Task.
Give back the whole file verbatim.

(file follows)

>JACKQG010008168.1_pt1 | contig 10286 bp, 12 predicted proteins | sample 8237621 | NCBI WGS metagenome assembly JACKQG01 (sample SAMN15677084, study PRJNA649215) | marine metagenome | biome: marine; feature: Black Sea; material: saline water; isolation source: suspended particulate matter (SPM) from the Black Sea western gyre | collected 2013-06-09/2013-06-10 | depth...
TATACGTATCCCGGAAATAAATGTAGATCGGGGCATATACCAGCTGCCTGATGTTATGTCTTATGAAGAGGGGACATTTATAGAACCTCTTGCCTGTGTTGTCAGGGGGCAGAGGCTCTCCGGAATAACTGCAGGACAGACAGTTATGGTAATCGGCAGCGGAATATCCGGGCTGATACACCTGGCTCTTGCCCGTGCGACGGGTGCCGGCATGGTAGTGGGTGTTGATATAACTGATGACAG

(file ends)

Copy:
>JACKQG010008168.1_pt1 | contig 10286 bp, 12 predicted proteins | sample 8237621 | NCBI WGS metagenome assembly JACKQG01 (sample SAMN15677084, study PRJNA649215) | marine metagenome | biome: marine; feature: Black Sea; material: saline water; isolation source: suspended particulate matter (SPM) from the Black Sea western gyre | collected 2013-06-09/2013-06-10 | depth...
TATACGTATCCCGGAAATAAATGTAGATCGGGGCATATACCAGCTGCCTGATGTTATGTCTTATGAAGAGGGGACATTTATAGAACCTCTTGCCTGTGTTGTCAGGGGGCAGAGGCTCTCCGGAATAACTGCAGGACAGACAGTTATGGTAATCGGCAGCGGAATATCCGGGCTGATACACCTGGCTCTTGCCCGTGCGACGGGTGCCGGCATGGTAGTGGGTGTTGATATAACTGATGACAG